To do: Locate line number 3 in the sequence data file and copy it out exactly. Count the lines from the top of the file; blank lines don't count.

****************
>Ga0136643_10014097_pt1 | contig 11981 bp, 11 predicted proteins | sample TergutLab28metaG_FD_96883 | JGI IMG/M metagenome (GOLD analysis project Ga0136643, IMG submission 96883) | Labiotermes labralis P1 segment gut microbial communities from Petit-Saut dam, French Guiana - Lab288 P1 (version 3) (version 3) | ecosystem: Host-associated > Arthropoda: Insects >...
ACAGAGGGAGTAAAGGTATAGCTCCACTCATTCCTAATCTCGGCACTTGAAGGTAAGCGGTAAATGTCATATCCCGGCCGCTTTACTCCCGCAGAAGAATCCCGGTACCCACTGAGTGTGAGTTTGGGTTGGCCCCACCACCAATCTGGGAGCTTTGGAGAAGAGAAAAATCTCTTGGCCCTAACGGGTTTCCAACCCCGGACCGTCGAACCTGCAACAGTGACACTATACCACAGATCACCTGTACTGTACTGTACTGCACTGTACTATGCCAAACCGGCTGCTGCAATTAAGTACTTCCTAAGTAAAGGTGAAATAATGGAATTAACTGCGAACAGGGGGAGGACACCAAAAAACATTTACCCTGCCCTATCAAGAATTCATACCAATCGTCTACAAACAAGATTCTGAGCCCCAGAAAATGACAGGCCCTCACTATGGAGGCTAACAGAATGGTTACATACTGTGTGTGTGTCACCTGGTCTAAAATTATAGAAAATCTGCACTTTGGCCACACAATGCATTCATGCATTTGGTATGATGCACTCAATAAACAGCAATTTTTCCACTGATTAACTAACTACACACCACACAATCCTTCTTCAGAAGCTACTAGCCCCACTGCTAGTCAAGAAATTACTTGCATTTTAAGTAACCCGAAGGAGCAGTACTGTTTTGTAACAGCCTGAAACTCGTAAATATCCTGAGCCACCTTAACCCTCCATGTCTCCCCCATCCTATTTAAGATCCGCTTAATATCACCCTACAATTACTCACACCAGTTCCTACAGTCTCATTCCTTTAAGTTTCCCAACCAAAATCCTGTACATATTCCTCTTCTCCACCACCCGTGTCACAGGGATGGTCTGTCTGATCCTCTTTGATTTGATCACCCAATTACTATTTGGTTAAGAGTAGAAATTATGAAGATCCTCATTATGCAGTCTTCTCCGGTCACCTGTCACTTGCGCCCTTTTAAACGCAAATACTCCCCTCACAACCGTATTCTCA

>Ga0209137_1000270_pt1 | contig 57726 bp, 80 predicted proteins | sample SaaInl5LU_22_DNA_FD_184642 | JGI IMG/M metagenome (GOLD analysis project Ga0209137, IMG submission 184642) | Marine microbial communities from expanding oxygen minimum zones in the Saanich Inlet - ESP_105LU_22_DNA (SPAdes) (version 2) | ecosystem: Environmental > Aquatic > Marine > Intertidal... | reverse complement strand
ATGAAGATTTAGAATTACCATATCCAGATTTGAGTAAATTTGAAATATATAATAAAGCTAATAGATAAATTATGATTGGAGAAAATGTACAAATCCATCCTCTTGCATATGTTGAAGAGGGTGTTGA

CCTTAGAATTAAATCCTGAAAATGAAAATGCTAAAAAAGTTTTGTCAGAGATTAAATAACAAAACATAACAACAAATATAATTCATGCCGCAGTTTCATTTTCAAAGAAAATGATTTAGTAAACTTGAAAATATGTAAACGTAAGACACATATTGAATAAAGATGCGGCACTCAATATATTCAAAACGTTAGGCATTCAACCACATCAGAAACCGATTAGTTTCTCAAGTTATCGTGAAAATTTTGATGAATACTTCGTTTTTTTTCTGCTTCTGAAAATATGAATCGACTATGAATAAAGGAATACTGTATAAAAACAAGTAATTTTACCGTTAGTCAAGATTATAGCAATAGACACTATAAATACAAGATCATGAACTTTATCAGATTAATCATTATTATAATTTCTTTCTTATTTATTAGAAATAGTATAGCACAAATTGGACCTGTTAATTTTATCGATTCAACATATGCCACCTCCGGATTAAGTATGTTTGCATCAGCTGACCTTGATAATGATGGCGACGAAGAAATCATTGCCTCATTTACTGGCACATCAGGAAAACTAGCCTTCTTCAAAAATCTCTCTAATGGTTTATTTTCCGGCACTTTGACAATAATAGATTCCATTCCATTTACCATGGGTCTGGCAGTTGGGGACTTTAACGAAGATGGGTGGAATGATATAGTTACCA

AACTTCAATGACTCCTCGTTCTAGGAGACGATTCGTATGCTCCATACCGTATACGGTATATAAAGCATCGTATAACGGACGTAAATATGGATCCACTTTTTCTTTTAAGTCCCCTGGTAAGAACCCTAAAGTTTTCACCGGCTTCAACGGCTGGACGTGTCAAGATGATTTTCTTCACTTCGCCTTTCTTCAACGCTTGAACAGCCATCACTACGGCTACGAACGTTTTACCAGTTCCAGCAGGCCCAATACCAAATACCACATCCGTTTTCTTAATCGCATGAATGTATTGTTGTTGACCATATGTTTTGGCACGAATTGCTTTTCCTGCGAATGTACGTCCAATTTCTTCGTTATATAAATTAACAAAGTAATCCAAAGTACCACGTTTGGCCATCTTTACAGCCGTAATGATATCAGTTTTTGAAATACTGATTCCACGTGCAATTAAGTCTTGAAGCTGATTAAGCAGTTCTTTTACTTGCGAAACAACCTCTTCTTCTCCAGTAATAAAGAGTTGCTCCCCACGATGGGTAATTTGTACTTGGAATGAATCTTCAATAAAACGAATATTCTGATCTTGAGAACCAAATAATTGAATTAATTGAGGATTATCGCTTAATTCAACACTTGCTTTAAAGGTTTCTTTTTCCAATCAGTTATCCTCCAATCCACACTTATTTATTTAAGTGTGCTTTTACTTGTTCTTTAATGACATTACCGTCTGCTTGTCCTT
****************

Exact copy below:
>Ga0209137_1000270_pt1 | contig 57726 bp, 80 predicted proteins | sample SaaInl5LU_22_DNA_FD_184642 | JGI IMG/M metagenome (GOLD analysis project Ga0209137, IMG submission 184642) | Marine microbial communities from expanding oxygen minimum zones in the Saanich Inlet - ESP_105LU_22_DNA (SPAdes) (version 2) | ecosystem: Environmental > Aquatic > Marine > Intertidal... | reverse complement strand